Owner pulls Banksy painting from Toronto cannabis store

Jun 26 2020, 2:58 pm

After the owner of a Toronto cannabis store announced he would be putting pieces from his own art collection on display in the store, it was quietly announced this week that they would be coming down.

Featuring the work of Banksy, Kaws, Pure Evil, and Andy Warhol, the collection was originally intended to be displayed as part of a permanent exhibition of “disruptive artists” at the 21 Bloor Street East Tokyo Smoke location.

However, at the bottom of a press release on Wednesday, there were a few lines noting that the works had been removed from the location “based on feedback from individuals, companies, and brands,” adding that the action was taken in an “effort to respect the values and integrity of the cannabis community at large.”

“We did not want anyone to feel as though we were using art to sell cannabis, but rather to bring a unique and free public-facing experience to our customer,” Heydon told Grow in a statement. “With that said, we are planning to integrate some local artisan works in the store to feature and showcase our local community.

“We will be reaching out to the local community next week.”

According to the location’s manager, John Smith, they received a fair amount of backlash after it was suggested that Canopy Growth, the owner of the Tokyo Smoke brand, was purchasing art for their stores while also reportedly laying off employees during the pandemic.

Heydon was one of the winners of the Alcohol and Gaming Commission of Toronto’s cannabis retail licence lottery in August 2019. He owns a franchise that is separate from Canopy’s company-owned stores.

“Each of these individual franchisees is entitled to put up the artwork that they add,” Smith told Grow in an interview. “The artwork that the individual franchisee owner is putting on the wall is at their discretion. So it was a bit of a backlash as they made the assumptions that head office was putting all this money into art when it wasn’t.”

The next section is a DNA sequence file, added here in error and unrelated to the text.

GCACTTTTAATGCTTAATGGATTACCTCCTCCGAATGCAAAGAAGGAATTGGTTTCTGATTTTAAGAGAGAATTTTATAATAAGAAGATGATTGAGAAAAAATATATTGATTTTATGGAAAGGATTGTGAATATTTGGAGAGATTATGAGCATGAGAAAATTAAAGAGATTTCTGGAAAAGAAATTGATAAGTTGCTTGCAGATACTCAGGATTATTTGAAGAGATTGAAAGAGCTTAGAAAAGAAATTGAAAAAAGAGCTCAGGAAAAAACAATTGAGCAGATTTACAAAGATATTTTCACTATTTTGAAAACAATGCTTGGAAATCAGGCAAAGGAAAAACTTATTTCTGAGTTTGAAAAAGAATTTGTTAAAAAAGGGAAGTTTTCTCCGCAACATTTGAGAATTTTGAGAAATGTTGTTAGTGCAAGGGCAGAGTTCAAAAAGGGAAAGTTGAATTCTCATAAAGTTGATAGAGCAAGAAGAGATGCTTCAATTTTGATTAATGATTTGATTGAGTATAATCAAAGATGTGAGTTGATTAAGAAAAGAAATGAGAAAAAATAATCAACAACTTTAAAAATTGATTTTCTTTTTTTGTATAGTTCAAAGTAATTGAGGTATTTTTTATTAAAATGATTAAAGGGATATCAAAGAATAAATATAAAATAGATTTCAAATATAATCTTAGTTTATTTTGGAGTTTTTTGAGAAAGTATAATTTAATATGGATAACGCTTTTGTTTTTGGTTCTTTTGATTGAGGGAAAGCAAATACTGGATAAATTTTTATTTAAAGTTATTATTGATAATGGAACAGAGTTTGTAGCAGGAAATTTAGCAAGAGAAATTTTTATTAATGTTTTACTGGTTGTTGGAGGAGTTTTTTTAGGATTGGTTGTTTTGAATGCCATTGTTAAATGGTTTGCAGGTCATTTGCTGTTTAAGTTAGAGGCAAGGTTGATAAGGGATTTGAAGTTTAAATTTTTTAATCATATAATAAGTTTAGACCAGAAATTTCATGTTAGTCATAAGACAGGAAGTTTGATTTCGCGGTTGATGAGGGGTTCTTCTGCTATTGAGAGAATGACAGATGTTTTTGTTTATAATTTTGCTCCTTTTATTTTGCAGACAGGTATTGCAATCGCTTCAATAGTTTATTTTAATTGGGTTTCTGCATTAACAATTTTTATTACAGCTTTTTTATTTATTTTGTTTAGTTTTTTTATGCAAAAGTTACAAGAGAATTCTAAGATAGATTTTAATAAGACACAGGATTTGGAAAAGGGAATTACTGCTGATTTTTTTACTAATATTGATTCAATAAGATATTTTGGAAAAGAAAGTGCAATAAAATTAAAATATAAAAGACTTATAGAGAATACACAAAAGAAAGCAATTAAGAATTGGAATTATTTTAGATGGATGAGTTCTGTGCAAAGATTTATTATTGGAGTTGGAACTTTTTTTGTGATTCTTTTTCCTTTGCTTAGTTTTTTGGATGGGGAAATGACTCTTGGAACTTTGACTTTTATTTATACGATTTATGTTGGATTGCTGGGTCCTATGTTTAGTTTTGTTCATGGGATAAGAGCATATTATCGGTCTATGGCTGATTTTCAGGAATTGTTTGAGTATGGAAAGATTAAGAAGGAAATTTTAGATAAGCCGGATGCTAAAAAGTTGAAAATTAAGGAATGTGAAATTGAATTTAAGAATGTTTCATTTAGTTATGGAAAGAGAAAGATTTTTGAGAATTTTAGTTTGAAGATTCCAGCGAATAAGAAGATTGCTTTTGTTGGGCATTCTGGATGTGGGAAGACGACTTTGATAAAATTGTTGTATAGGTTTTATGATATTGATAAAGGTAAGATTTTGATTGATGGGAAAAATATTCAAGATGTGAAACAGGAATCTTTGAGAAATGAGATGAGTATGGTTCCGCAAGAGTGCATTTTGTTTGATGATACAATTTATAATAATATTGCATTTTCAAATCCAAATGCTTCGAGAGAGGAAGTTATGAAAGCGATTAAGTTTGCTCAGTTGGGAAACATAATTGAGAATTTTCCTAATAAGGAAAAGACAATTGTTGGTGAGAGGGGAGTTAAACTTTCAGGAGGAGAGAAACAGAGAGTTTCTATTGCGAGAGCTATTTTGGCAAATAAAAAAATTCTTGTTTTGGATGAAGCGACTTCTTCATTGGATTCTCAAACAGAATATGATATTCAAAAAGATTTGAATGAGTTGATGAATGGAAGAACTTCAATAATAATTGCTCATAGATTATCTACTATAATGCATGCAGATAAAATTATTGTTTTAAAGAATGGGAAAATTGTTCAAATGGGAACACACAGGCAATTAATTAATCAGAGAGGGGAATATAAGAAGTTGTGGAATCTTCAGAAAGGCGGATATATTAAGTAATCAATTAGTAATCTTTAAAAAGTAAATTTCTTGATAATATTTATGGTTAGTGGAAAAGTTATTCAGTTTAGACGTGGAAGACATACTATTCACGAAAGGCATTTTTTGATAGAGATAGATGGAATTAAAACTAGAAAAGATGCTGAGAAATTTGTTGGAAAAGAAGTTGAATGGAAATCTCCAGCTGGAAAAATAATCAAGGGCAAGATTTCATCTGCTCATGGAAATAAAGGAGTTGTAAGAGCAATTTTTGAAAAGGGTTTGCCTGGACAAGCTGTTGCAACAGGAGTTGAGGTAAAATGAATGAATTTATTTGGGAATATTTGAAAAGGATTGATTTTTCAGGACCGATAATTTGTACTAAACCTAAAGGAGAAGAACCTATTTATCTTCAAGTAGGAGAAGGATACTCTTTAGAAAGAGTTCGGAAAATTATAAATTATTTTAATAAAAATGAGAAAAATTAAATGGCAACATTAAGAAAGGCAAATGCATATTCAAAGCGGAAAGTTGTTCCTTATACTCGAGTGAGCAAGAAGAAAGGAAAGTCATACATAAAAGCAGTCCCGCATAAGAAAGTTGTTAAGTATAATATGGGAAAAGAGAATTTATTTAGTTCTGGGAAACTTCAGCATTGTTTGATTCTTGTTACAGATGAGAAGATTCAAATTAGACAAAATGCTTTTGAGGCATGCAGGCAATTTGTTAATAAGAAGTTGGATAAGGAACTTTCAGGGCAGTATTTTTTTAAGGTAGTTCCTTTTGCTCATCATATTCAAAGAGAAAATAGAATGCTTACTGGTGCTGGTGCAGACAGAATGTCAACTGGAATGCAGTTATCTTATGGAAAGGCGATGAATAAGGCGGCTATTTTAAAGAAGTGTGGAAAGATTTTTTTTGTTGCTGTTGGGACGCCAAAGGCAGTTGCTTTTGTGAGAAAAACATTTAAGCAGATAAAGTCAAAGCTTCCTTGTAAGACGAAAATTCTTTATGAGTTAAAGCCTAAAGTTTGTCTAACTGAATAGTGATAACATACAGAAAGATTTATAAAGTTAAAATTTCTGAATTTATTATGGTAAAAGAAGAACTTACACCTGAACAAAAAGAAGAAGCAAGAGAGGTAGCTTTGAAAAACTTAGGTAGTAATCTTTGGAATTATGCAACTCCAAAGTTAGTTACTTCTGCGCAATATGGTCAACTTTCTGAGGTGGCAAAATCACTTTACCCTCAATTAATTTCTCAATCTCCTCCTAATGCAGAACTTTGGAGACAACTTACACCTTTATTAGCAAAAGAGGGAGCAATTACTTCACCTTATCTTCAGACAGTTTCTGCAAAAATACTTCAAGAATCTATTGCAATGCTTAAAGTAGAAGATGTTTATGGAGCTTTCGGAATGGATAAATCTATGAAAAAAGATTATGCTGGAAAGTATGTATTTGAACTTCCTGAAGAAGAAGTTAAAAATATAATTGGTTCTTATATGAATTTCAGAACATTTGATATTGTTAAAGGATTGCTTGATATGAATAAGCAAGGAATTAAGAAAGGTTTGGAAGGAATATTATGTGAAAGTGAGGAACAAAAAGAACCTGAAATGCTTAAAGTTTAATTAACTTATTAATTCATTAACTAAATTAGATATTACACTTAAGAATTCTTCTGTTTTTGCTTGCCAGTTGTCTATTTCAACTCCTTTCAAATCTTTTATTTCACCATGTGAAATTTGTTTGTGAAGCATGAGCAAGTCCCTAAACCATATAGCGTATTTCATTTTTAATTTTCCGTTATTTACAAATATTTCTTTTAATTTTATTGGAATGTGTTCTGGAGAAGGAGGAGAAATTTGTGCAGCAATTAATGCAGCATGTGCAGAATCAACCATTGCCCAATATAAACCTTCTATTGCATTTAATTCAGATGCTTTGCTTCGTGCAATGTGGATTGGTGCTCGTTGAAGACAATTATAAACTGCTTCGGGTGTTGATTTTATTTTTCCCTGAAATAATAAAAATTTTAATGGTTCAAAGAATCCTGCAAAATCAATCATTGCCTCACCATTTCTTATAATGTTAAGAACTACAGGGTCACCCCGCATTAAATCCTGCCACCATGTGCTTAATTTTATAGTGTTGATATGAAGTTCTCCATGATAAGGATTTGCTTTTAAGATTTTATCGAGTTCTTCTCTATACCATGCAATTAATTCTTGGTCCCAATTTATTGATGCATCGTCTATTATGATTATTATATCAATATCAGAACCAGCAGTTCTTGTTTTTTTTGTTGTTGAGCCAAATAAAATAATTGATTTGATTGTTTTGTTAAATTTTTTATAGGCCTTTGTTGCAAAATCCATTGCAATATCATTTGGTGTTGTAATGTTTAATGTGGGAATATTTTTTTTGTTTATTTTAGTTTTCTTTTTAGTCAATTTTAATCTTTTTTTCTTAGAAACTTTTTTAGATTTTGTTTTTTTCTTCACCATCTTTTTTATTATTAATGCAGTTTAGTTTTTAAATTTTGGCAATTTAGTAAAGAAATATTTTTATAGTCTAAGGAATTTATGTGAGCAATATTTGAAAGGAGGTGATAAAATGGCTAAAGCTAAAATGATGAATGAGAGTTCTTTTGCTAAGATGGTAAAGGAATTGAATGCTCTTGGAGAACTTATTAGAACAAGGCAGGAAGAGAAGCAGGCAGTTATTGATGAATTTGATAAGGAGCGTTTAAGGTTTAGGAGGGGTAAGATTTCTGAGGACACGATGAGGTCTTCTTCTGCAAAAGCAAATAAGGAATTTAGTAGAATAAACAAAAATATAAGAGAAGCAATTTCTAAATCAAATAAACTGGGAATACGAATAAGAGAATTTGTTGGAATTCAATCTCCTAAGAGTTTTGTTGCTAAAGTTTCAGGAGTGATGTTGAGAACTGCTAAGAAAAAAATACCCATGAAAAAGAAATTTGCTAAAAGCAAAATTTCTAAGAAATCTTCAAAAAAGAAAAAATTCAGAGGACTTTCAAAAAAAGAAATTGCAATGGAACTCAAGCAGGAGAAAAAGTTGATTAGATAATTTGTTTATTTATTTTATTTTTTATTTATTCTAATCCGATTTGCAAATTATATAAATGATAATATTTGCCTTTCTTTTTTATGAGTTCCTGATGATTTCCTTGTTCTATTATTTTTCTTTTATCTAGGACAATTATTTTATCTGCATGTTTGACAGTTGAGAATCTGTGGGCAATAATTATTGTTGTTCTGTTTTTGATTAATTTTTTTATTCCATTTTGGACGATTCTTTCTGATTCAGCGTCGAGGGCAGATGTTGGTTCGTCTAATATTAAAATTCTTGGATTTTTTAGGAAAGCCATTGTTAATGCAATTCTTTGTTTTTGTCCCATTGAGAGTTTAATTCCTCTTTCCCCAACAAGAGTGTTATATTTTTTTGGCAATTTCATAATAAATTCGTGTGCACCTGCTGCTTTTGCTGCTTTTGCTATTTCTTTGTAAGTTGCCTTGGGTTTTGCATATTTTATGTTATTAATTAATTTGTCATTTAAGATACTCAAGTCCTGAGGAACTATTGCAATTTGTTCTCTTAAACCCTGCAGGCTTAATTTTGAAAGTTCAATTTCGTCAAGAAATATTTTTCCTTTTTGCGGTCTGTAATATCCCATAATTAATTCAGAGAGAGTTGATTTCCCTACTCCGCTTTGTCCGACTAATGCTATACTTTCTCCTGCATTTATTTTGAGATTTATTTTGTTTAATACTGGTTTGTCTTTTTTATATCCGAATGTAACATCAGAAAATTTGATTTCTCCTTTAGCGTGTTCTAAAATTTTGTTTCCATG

Heydon, a film producer by trade, is also opening up two more stores in Hamilton under his own brand, 420 Love. It has not yet been determined if the Banksy will hang in Hamilton.

“To clarify, we are not moving to Hamilton, the store will remain at 21 Bloor Street East, and we have two other stores lined up for Hamilton under the 420 Love Brand,” he added. “We are looking forward to supporting two different communities.”

Banksy’s opinion on cannabis, like his identity, is not known publicly, though there is footage of a man claiming to be Banksy rolling something — likely a cigarette — in a 1995 interview.

Whatever he may think of this particular exhibit, the artist’s website disavows any connection to numerous unauthorized exhibitions of his work throughout the globe — including Toronto’s iteration of The Art of Banksy.

Grow reached out to Banksy for comment through a general email address on his website, but did not hear back before time of publication — or probably ever.